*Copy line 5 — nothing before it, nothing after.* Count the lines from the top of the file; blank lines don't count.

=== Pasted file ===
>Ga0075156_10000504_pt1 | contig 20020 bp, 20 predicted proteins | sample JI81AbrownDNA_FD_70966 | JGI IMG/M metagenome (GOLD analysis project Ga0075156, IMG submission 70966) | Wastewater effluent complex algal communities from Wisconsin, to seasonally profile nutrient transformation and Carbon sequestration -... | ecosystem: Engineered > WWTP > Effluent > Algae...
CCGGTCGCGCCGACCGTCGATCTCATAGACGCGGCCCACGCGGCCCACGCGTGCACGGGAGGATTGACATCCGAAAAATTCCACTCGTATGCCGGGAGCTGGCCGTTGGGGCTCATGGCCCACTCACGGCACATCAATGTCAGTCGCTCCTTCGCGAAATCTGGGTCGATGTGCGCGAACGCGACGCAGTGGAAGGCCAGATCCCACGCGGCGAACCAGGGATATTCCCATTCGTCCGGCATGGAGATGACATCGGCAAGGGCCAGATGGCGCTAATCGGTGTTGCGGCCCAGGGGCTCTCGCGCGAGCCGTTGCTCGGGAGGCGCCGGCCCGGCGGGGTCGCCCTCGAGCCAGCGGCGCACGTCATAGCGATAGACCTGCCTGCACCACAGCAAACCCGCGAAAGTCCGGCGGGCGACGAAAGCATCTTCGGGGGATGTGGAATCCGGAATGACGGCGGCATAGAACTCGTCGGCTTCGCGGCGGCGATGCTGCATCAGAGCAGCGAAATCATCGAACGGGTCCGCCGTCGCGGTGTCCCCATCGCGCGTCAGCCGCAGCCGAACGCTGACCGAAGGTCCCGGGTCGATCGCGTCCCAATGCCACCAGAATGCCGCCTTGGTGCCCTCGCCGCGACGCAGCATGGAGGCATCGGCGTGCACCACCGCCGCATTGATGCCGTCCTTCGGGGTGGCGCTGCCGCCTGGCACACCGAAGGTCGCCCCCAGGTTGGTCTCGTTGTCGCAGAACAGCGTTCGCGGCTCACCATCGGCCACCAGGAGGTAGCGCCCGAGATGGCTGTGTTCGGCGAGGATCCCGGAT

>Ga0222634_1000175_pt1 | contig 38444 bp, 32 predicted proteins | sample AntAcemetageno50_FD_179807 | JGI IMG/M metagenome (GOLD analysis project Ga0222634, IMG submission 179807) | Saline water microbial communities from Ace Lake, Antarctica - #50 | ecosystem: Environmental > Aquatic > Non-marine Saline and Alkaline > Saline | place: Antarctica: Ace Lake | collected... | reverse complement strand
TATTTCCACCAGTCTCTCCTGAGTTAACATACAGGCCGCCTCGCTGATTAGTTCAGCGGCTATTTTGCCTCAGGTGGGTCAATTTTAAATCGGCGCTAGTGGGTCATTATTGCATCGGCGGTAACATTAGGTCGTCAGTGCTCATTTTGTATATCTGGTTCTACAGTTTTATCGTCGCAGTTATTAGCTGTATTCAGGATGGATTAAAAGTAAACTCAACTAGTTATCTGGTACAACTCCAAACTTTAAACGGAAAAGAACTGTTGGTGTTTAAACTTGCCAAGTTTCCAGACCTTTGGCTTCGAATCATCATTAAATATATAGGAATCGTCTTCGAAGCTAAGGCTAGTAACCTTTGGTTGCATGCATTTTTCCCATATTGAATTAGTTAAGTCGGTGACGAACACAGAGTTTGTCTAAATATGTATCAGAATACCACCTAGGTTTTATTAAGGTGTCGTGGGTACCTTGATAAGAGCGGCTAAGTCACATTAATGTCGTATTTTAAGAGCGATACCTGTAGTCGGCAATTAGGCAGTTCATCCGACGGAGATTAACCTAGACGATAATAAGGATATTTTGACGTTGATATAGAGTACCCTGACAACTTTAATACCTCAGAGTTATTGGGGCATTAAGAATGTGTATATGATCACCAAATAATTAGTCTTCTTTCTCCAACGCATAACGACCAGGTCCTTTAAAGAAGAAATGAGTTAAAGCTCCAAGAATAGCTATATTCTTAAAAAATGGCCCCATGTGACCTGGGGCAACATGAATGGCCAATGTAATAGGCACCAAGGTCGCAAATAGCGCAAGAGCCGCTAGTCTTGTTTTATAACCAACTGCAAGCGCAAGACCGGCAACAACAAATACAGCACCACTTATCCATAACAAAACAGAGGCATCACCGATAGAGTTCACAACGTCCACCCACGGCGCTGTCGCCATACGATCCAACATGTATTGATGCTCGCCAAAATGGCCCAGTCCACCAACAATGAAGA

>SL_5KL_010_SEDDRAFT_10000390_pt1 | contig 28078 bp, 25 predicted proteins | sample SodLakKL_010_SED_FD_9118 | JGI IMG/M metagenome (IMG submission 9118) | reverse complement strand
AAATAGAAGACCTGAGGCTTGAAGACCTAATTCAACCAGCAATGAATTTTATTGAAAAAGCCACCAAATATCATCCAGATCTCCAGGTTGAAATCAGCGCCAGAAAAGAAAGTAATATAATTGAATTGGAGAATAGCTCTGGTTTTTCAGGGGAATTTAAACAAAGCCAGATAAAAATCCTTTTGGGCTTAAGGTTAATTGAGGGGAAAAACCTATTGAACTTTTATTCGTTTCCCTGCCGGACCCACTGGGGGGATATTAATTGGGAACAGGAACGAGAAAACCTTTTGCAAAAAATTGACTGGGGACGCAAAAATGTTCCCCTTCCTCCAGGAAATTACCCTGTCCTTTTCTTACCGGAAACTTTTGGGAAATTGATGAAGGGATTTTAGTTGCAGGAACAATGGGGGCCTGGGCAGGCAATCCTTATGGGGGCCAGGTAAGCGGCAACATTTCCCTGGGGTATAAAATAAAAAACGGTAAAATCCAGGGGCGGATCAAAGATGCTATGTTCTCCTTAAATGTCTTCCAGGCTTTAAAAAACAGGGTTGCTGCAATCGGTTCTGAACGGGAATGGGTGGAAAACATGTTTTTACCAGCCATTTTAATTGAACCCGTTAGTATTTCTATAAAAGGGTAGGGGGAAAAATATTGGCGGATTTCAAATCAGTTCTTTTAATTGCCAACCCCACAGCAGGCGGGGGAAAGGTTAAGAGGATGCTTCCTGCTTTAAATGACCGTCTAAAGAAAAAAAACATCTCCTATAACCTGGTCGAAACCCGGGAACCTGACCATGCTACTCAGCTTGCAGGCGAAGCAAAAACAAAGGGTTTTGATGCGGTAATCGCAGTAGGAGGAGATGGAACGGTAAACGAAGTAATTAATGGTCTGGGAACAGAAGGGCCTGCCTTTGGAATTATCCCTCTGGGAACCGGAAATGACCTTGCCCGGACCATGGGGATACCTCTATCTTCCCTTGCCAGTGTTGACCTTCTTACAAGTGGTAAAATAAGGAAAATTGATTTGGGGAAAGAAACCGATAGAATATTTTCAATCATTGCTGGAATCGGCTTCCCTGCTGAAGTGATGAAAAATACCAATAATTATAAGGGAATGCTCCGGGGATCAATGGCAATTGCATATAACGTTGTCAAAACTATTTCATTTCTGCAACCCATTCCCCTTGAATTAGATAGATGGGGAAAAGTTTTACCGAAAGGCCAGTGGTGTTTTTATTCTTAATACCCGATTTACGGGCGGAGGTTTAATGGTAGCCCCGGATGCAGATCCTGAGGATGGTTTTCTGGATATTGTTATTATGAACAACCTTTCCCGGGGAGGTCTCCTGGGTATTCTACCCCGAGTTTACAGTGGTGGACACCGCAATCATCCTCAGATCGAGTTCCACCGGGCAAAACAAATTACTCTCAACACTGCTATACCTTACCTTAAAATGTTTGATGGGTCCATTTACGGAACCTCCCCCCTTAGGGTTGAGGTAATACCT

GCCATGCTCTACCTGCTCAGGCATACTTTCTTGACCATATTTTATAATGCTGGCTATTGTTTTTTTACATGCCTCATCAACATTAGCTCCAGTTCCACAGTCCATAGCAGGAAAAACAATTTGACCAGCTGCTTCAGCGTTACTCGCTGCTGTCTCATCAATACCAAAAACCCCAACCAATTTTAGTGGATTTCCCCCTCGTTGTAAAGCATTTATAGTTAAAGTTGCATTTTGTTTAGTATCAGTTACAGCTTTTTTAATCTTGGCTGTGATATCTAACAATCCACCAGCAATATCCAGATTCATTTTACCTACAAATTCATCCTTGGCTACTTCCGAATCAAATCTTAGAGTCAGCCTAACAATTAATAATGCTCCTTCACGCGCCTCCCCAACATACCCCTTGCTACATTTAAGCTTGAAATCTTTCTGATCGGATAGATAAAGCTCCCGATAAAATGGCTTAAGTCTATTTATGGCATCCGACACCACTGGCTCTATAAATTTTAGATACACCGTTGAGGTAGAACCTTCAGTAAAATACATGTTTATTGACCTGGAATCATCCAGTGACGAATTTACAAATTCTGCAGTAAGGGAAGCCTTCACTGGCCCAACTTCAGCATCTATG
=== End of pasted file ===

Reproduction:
>SL_5KL_010_SEDDRAFT_10000390_pt1 | contig 28078 bp, 25 predicted proteins | sample SodLakKL_010_SED_FD_9118 | JGI IMG/M metagenome (IMG submission 9118) | reverse complement strand